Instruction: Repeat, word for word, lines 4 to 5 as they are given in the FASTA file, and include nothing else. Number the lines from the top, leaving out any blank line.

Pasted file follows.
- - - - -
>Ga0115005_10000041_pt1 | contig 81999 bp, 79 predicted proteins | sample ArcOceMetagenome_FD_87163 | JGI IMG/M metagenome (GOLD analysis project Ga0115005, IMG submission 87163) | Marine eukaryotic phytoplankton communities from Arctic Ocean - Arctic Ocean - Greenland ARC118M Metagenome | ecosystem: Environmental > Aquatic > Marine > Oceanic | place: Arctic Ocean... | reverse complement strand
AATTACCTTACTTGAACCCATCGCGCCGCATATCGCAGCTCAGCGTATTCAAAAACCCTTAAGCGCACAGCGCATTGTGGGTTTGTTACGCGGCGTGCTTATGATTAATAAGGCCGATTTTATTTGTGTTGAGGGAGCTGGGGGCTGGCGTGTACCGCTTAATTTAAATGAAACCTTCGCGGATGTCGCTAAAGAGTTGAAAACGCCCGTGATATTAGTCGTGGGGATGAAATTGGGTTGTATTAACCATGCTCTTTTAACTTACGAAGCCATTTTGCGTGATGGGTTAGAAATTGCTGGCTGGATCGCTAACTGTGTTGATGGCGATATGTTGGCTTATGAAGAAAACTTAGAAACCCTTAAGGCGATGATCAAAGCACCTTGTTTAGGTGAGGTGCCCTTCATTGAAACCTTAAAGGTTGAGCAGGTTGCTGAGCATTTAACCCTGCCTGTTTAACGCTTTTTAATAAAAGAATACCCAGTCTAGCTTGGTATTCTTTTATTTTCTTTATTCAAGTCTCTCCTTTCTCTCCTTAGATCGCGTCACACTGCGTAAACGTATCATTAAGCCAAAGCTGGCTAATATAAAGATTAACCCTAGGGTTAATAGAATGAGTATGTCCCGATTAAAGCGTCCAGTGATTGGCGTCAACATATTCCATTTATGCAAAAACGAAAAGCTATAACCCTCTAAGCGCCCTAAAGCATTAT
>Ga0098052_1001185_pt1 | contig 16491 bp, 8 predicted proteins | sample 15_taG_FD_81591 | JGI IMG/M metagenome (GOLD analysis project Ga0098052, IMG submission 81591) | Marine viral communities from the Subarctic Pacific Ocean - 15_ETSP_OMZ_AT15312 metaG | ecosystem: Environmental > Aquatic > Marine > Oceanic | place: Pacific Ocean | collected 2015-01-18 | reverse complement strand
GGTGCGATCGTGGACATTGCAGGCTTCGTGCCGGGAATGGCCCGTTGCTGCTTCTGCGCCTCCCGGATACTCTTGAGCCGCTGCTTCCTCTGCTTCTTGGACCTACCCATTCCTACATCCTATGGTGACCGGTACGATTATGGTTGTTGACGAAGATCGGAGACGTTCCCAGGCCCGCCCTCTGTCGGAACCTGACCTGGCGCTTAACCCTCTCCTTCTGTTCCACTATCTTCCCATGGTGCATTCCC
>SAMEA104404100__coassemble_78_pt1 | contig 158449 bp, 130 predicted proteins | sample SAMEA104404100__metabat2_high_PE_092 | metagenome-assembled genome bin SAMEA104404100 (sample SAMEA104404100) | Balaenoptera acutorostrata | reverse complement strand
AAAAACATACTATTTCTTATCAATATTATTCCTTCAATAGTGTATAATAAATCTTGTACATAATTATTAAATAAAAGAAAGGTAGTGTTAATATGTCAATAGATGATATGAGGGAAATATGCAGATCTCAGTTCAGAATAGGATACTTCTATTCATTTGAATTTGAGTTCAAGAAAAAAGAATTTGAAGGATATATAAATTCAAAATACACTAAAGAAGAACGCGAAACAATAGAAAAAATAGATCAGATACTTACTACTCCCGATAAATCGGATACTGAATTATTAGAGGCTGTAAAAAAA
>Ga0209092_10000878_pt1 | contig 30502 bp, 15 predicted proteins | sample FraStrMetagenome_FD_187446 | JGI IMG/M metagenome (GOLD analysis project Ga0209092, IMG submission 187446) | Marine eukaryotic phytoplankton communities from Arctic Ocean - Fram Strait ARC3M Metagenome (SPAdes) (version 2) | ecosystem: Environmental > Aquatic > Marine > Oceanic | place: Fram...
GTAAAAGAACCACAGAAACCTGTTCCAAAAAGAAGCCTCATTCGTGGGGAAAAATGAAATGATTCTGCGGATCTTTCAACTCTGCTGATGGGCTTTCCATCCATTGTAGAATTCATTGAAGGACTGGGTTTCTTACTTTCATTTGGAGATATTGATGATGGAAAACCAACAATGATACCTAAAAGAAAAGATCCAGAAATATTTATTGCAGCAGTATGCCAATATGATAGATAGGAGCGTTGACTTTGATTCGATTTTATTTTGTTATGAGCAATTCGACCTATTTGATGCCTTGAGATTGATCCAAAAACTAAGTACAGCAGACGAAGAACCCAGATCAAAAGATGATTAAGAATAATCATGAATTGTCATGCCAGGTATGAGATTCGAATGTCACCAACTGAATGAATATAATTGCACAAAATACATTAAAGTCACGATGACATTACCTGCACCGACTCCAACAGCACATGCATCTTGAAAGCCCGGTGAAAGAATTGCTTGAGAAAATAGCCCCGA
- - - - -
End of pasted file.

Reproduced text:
GGTGCGATCGTGGACATTGCAGGCTTCGTGCCGGGAATGGCCCGTTGCTGCTTCTGCGCCTCCCGGATACTCTTGAGCCGCTGCTTCCTCTGCTTCTTGGACCTACCCATTCCTACATCCTATGGTGACCGGTACGATTATGGTTGTTGACGAAGATCGGAGACGTTCCCAGGCCCGCCCTCTGTCGGAACCTGACCTGGCGCTTAACCCTCTCCTTCTGTTCCACTATCTTCCCATGGTGCATTCCC
>SAMEA104404100__coassemble_78_pt1 | contig 158449 bp, 130 predicted proteins | sample SAMEA104404100__metabat2_high_PE_092 | metagenome-assembled genome bin SAMEA104404100 (sample SAMEA104404100) | Balaenoptera acutorostrata | reverse complement strand